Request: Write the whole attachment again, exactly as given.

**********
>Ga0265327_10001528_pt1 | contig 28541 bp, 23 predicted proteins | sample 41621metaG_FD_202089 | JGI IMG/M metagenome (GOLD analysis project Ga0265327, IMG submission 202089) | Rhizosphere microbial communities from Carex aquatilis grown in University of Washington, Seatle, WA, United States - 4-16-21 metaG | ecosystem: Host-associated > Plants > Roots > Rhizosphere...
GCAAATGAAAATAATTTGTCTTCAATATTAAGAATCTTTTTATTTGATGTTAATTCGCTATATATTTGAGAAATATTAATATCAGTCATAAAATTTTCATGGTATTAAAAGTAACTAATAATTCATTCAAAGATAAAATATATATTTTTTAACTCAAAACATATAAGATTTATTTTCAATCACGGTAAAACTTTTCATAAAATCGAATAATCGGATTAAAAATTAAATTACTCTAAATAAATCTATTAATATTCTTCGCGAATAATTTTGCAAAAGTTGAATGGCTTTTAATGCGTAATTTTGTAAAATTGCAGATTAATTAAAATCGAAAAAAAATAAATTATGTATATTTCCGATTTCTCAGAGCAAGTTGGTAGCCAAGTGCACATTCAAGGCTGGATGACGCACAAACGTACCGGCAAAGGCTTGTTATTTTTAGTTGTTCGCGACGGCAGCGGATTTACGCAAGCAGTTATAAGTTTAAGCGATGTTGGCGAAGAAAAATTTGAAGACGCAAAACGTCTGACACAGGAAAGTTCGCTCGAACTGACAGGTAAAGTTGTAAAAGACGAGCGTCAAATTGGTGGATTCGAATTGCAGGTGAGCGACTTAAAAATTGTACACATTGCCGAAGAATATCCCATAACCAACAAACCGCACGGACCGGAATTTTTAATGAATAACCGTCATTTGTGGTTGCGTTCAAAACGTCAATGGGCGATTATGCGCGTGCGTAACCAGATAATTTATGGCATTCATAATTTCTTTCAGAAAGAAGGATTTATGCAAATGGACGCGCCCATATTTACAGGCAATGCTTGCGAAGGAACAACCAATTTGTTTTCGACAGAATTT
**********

>Ga0265327_10001528_pt1 | contig 28541 bp, 23 predicted proteins | sample 41621metaG_FD_202089 | JGI IMG/M metagenome (GOLD analysis project Ga0265327, IMG submission 202089) | Rhizosphere microbial communities from Carex aquatilis grown in University of Washington, Seatle, WA, United States - 4-16-21 metaG | ecosystem: Host-associated > Plants > Roots > Rhizosphere...
GCAAATGAAAATAATTTGTCTTCAATATTAAGAATCTTTTTATTTGATGTTAATTCGCTATATATTTGAGAAATATTAATATCAGTCATAAAATTTTCATGGTATTAAAAGTAACTAATAATTCATTCAAAGATAAAATATATATTTTTTAACTCAAAACATATAAGATTTATTTTCAATCACGGTAAAACTTTTCATAAAATCGAATAATCGGATTAAAAATTAAATTACTCTAAATAAATCTATTAATATTCTTCGCGAATAATTTTGCAAAAGTTGAATGGCTTTTAATGCGTAATTTTGTAAAATTGCAGATTAATTAAAATCGAAAAAAAATAAATTATGTATATTTCCGATTTCTCAGAGCAAGTTGGTAGCCAAGTGCACATTCAAGGCTGGATGACGCACAAACGTACCGGCAAAGGCTTGTTATTTTTAGTTGTTCGCGACGGCAGCGGATTTACGCAAGCAGTTATAAGTTTAAGCGATGTTGGCGAAGAAAAATTTGAAGACGCAAAACGTCTGACACAGGAAAGTTCGCTCGAACTGACAGGTAAAGTTGTAAAAGACGAGCGTCAAATTGGTGGATTCGAATTGCAGGTGAGCGACTTAAAAATTGTACACATTGCCGAAGAATATCCCATAACCAACAAACCGCACGGACCGGAATTTTTAATGAATAACCGTCATTTGTGGTTGCGTTCAAAACGTCAATGGGCGATTATGCGCGTGCGTAACCAGATAATTTATGGCATTCATAATTTCTTTCAGAAAGAAGGATTTATGCAAATGGACGCGCCCATATTTACAGGCAATGCTTGCGAAGGAACAACCAATTTGTTTTCGACAGAATTT